continually performed until either a head occurs or a total
of n flips is made. Let X be the random variable that
denotes the number of times the coin is flipped. The
probability mass function for X is
P{ X  1}  P{H }  p
P{ X  2}  P{(T , H )}  (1  p) p
P{ X  3}  P{(T , T , H )}  (1  p) 2 p
P{ X  n  1}  P{(T , T ,
, T , H )}  (1  p) n  2 p
n2
P{ X  n}  P{(T , T ,
, T , T ), (T , T ,
n 1
, T , H )}  (1  p) n 1
n 1
As a check, note that
n
n 1
i 1
i 1
 P{ X  i}   p(1  p)
i 1
 (1  p) n 1
1  (1  p) n 1 
n 1
 p
  (1  p)
 1  (1  p) 
 1  (1  p) n 1  (1  p) n 1
1
II. Expected Value
Probability mass functions provide a global overview of a
random variable’s behavior. Detail that explicit, though, is
not always necessary – or even helpful. Often times, we
want to focus the information contained in the pmf by
summarizing certain of its features with single numbers.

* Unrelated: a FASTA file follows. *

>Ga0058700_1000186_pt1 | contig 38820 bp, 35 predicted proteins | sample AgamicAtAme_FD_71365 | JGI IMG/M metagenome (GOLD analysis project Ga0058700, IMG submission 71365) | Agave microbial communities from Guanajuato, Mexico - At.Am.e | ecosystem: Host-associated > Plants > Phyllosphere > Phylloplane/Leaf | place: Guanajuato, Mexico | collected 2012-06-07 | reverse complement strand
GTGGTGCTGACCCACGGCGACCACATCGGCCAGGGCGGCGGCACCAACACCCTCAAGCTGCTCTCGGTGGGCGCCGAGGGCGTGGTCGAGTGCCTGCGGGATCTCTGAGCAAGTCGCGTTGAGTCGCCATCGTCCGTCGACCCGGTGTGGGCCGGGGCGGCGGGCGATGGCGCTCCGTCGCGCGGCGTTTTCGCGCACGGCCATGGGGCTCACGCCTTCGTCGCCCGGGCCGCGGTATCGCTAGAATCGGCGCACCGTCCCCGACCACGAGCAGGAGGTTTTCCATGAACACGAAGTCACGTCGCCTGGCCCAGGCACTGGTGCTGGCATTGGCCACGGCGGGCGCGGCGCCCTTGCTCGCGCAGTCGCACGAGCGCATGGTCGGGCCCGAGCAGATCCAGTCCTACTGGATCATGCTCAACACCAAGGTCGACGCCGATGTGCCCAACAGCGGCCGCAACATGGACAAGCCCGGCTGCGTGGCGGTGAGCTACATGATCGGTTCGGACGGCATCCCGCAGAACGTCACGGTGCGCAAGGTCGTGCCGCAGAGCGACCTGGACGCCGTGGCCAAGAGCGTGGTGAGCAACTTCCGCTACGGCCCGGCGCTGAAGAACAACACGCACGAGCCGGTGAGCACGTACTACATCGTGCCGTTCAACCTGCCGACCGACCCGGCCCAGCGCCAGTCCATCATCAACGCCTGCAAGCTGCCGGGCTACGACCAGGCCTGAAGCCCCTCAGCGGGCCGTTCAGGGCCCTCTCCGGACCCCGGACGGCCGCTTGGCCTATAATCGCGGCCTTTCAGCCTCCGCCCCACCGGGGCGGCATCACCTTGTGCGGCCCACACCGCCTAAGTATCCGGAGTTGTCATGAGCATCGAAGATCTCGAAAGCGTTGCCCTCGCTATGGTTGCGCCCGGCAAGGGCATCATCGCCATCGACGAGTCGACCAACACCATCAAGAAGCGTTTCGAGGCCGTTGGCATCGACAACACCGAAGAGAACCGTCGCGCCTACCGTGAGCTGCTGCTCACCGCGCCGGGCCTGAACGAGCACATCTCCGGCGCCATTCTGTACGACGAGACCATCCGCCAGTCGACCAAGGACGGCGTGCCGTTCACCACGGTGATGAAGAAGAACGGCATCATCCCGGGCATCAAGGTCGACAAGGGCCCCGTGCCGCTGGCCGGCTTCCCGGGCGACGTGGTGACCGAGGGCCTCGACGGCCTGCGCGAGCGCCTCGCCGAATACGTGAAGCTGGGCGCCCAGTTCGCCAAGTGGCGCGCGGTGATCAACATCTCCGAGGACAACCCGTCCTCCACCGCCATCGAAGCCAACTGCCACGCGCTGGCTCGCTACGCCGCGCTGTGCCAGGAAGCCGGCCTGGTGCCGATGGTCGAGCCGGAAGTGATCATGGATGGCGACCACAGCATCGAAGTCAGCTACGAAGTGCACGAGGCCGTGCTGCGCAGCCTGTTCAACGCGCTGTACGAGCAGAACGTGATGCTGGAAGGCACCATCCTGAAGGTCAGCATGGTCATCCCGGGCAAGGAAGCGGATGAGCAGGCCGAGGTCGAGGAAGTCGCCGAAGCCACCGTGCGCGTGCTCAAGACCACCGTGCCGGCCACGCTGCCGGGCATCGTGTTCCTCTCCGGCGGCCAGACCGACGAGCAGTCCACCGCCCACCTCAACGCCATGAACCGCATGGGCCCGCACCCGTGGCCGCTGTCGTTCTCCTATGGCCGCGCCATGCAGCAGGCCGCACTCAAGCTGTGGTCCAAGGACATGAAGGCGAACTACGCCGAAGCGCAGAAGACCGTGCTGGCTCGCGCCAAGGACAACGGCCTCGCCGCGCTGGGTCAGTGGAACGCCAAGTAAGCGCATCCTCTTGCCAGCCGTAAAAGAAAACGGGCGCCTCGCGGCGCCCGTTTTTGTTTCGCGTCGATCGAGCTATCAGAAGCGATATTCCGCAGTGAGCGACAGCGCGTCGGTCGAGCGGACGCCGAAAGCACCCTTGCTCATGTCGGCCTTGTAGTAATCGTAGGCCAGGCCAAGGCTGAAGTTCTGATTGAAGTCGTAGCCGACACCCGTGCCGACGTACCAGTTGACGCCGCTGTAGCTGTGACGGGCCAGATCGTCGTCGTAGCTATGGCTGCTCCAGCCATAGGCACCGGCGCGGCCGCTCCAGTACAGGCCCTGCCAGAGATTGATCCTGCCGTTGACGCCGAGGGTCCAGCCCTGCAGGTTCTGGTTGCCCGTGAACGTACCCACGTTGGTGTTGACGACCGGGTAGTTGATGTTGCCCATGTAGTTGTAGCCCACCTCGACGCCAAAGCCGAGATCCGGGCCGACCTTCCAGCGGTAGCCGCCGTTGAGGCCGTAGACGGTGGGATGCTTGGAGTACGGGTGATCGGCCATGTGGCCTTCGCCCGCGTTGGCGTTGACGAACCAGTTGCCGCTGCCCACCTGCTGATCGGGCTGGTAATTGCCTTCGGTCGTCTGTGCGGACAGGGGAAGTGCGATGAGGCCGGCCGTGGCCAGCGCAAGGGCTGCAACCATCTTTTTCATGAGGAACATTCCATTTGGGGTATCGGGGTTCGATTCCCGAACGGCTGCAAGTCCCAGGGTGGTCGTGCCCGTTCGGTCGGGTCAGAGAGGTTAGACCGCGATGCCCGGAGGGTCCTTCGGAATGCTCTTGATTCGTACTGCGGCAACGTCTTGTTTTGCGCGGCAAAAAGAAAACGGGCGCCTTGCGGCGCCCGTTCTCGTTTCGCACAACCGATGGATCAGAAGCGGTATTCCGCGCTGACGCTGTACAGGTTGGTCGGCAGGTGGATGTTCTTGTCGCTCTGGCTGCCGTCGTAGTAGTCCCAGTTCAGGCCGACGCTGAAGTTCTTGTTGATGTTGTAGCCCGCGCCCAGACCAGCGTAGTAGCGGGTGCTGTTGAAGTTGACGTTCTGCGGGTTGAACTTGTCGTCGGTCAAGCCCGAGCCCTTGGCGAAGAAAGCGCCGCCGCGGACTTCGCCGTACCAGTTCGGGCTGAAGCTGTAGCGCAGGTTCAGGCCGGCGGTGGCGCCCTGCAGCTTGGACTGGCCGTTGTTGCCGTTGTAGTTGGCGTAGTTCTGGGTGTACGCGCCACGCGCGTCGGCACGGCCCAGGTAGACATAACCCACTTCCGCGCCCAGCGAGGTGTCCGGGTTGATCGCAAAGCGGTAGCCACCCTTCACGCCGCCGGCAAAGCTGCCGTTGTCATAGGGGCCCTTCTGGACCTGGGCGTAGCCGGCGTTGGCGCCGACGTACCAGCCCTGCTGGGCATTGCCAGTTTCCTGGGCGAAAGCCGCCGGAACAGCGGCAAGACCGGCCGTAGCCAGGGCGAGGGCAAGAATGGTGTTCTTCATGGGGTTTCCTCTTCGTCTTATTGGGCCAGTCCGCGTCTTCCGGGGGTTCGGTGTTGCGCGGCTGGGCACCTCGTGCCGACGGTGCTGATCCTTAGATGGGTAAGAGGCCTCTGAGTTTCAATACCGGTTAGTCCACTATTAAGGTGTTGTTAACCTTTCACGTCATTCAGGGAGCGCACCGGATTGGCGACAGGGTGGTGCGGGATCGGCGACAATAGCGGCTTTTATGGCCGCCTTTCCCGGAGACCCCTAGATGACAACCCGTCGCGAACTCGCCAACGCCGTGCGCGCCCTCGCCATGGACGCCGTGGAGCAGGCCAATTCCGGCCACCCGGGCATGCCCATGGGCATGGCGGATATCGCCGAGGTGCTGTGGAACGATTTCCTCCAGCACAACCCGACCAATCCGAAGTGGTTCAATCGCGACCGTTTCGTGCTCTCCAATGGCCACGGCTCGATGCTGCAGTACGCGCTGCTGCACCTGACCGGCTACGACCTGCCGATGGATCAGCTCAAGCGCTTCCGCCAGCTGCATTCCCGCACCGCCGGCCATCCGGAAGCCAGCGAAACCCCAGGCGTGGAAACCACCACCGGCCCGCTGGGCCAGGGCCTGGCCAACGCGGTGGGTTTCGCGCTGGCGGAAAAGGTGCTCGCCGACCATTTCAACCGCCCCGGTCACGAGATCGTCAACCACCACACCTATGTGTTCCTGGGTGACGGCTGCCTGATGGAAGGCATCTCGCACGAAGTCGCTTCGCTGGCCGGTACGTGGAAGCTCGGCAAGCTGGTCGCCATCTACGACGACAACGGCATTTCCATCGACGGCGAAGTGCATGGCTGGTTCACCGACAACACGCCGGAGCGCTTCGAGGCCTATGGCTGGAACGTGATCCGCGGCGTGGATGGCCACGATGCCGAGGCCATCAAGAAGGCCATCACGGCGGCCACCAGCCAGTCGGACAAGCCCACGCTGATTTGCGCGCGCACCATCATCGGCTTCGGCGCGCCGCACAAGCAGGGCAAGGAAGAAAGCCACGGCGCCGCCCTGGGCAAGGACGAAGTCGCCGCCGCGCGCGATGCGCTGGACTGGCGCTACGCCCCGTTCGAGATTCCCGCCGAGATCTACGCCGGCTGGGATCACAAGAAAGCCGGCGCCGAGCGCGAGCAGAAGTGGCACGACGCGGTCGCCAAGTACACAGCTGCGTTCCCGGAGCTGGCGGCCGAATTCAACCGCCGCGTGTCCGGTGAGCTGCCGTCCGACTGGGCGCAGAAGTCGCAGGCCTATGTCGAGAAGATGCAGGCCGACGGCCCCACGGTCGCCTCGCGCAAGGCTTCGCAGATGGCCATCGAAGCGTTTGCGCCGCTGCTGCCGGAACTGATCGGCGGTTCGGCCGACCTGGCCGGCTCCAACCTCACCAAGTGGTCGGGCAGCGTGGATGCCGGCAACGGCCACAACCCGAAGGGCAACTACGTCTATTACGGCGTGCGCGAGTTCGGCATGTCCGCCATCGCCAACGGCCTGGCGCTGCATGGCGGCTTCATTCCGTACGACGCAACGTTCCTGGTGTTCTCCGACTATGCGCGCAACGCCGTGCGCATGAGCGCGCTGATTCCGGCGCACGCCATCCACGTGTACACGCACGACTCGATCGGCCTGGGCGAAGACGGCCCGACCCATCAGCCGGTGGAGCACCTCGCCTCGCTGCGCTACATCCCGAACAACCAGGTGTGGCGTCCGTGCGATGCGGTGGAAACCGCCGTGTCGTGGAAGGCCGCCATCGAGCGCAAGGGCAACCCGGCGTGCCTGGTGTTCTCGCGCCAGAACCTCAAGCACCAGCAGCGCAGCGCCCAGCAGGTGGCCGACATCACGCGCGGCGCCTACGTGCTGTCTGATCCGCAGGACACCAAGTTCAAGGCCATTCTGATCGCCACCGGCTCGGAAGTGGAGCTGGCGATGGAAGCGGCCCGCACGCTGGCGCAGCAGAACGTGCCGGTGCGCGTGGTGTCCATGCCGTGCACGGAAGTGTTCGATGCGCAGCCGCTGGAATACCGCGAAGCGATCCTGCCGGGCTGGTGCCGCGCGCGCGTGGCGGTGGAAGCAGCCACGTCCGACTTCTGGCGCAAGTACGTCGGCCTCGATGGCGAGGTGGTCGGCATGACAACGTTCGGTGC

The first feature of a pmf that we will examine is central
tendency, a term referring to the “average” value of a
random variable.
The most frequently used measure for describing central
tendency is the expected value.
Motivation for expected value: Let X 1 , , X n be the sum
of the two dice in n independent throws of two dice. The
mean of X 1 , , X n is
12
# of throws in which X = i
i
*

n
i 2
From the frequentist definition of probability, as n becomes
# of throws in which X  i
large,
becomes close to p (i )
n
so that the mean of X 1 , , X n becomes close to
12
 i * p(i) .
i2
12
This last quantity
 i * p(i) is called the
i2
expected value of X -- it is what the mean value of X over
many repeated experiments converges to.
Generally, for a discrete random variable, the expected
value of a random variable X is a weighted average of the
possible values X can take on, each value being weighted
by the probability that X assumes it:
E[ X ]   xp ( x ) .